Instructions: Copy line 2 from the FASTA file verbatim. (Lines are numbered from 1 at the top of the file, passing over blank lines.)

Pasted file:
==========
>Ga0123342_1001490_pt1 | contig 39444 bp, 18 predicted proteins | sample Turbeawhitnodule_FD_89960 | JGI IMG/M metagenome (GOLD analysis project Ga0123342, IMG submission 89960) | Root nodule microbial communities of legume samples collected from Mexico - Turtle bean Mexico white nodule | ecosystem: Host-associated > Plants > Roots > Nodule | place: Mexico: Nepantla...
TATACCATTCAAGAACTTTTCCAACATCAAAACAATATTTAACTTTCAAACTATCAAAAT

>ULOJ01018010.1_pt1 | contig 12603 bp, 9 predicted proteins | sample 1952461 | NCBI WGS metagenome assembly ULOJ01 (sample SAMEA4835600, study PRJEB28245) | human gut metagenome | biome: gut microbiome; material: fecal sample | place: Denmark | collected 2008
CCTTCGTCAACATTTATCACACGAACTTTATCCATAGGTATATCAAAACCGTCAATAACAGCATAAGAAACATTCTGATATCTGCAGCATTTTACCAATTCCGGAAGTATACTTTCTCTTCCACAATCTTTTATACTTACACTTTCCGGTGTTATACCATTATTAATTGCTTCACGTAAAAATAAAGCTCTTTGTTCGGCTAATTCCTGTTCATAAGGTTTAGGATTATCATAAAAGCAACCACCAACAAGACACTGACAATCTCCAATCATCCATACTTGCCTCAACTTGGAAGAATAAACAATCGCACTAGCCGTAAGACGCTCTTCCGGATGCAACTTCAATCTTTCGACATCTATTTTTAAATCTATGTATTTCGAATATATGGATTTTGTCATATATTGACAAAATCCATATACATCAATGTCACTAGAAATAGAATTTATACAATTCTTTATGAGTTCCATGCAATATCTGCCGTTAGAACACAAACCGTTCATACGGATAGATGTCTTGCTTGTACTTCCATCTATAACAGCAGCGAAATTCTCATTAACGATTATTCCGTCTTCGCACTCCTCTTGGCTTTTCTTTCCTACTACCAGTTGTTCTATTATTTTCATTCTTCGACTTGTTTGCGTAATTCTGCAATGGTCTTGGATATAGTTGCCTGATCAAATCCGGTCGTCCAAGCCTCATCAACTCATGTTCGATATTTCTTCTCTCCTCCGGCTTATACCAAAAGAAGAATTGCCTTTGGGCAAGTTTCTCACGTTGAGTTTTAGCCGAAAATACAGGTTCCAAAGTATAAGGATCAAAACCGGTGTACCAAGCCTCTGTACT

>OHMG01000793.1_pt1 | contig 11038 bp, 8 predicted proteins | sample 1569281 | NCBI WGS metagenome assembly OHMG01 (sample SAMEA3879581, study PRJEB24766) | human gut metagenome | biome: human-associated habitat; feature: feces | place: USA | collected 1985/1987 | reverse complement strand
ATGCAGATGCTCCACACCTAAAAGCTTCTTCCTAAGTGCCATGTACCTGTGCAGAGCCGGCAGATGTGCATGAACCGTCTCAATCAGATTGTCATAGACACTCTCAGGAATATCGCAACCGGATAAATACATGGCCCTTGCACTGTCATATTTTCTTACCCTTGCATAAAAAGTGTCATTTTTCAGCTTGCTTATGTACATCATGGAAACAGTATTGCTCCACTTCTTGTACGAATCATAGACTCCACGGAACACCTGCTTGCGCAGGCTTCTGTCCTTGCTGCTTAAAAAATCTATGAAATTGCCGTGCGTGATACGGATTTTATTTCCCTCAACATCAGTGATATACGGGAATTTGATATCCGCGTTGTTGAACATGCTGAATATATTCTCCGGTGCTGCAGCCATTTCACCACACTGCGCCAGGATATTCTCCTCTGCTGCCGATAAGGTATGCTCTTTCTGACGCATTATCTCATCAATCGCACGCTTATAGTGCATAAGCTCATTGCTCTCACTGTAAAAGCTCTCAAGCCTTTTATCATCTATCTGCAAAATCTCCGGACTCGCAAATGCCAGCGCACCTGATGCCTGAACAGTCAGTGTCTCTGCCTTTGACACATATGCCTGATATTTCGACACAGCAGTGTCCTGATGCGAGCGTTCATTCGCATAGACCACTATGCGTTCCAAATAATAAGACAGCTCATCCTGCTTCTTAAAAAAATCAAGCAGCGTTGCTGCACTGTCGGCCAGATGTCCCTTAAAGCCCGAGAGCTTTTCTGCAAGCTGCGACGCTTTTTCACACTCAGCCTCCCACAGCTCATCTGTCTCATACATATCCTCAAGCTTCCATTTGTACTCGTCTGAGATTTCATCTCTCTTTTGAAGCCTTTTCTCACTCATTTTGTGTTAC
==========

TATACCATTCAAGAACTTTTCCAACATCAAAACAATATTTAACTTTCAAACTATCAAAAT